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Ok so that makes a lot more sense, effectively sizing the injectors and IDC with the piggy back fuel control and you can skirt around needing the MAF adjustments to control the timing curve? Without over simplifying it.. thank you!
Not sure what you're referring to on MAF adjustments... Regardless of how you get there, the airflow signal has to match the the fuel injectors. If you install larger injectors, you need to manipulate the airflow signal to lie to the ECU by an appropriate percentage to match... (that's what a piggypack does) by changing injectors you're just moving the target.
 

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Not sure what you're referring to on MAF adjustments... Regardless of how you get there, the airflow signal has to match the the fuel injectors. If you install larger injectors, you need to manipulate the airflow signal to lie to the ECU by an appropriate percentage to match... (that's what a piggypack does) by changing injectors you're just moving the target.
Yeah i was totally confused by both of his posts as well... I dont think he entirely understands what piggyback is doing... they ARE doing the MAF adjustments (e.g., with a SAFC 2).

When you run a piggyback the ECU has no idea you put in larger injectors, so it bases IDC on an assumption you are running stock injectors, which means way too much fuel for anything larger. Thus, the piggyback applies a negative % correction to the airflow signal so the ECU thinks there is less air than there actually is, injecting less fuel. % correction will be based on actual injector size vs. stock size.

The timing issue arises because when you lie to the ECU by telling it there is less air, it is in a lower load cell on the timing map, so it is running more timing than in otherwise would, which may be too much timing depending on your boost, fuel, etc.
 

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So if I understand you,
1) by cranking (fuel) pressure and lowering IDC I would be in effect advancing timing just as I would if I were to use larger injectors in the first place?
2) What I'm confused about, not being too familiar with the inner workings of any electronics, is that I was under the impression that the ECU calculated load and thus timing advance based on the MAF signal. Is this not the case?
doctorstupid had some good questions that I didn't see answered:

1) Reading Trevor's first post, I believe he's trying to suggest that using over-sized injectors (than your setup really requires), along with a SAFC (piggyback) to modify the MAF reading, will cause our ECU's to increase timing so much that you are losing power. So the lesson learned is to go small as possible on the injector and increase the fuel pressure to keep the ECU from overcompensating the timing advance.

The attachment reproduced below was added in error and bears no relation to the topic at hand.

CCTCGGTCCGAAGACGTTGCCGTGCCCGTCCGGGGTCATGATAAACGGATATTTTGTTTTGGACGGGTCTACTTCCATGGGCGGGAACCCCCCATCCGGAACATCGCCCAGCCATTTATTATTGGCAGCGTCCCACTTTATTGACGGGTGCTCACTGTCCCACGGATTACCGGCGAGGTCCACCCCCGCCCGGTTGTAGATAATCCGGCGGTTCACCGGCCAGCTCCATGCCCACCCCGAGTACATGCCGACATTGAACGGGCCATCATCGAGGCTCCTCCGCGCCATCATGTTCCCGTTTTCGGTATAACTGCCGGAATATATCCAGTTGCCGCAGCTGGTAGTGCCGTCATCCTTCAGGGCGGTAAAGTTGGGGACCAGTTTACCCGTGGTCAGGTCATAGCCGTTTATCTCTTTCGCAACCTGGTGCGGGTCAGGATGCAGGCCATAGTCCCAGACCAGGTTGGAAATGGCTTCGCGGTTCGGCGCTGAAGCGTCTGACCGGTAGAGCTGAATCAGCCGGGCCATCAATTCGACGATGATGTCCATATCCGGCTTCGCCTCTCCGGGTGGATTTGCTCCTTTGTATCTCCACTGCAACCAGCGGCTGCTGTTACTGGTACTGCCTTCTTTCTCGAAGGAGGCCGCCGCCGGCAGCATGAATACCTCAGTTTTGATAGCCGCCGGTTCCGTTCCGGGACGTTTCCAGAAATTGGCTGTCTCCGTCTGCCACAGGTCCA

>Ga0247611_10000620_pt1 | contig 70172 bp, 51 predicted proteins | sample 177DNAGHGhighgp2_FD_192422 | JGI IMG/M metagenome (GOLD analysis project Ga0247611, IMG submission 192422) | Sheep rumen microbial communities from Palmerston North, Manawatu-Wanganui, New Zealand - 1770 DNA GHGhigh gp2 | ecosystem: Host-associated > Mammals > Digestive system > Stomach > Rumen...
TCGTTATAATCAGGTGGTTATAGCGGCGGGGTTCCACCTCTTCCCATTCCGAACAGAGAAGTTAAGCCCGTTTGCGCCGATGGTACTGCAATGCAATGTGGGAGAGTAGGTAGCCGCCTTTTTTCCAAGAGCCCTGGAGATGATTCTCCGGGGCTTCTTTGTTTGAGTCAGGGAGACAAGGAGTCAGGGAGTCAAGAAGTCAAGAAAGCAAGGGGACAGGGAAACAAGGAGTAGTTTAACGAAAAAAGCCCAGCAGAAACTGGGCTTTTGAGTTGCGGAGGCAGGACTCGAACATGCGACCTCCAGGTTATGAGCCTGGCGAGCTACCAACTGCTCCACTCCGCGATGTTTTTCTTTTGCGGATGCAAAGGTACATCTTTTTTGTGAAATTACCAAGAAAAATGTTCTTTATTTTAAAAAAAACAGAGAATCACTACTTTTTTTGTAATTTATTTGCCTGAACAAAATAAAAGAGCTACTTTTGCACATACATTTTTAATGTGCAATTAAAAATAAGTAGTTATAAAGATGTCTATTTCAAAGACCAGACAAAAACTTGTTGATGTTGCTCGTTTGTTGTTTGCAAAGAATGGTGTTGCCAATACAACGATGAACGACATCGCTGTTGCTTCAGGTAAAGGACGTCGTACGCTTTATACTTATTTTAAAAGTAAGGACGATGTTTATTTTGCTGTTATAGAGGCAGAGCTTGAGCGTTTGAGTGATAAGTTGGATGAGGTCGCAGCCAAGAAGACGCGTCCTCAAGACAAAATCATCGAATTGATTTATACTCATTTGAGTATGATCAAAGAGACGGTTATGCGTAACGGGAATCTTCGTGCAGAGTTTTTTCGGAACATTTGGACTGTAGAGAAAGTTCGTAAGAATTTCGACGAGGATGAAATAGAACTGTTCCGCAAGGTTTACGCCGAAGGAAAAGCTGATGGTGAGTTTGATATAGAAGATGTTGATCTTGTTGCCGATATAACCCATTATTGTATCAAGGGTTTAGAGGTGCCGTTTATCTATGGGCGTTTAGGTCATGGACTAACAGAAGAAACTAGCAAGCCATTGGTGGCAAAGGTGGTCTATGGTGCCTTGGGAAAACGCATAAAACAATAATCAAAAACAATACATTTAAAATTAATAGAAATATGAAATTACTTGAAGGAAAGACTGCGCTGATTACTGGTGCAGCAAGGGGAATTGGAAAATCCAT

2) I didn't see a response, in this thread, to how our ECUs' calculate LOAD.

The most surprising thing I read in this thread are that the (old-school?) dataloggers are not calculating IDC correctly and overstating the IDC. Hopefully my LCDBC is calculating it correctly, I will have to check with BlackStealth.
 

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doctorstupid had some good questions that I didn't see answered:

1) Reading Trevor's first post, I believe he's trying to suggest that using over-sized injectors (than your setup really requires), along with a SAFC (piggyback) to modify the MAF reading, will cause our ECU's to increase timing so much that you are losing power. So the lesson learned is to go small as possible on the injector and increase the fuel pressure to keep the ECU from overcompensating the timing advance.
2) I didn't see a response, in this thread, to how our ECUs' calculate LOAD.

The most surprising thing I read in this thread are that the (old-school?) dataloggers are not calculating IDC correctly and overstating the IDC. Hopefully my LCDBC is calculating it correctly, I will have to check with BlackStealth.
There is no difference between installing a larger injector, and making a small injector flow more by raising the fuel pressure. It's the same thing... More fuel needs more correction.

Load is a calculation of air mass, RPM, and programmed VE. If you reduce the ECU's perceived air mass, you decrease load, and increase timing.
 
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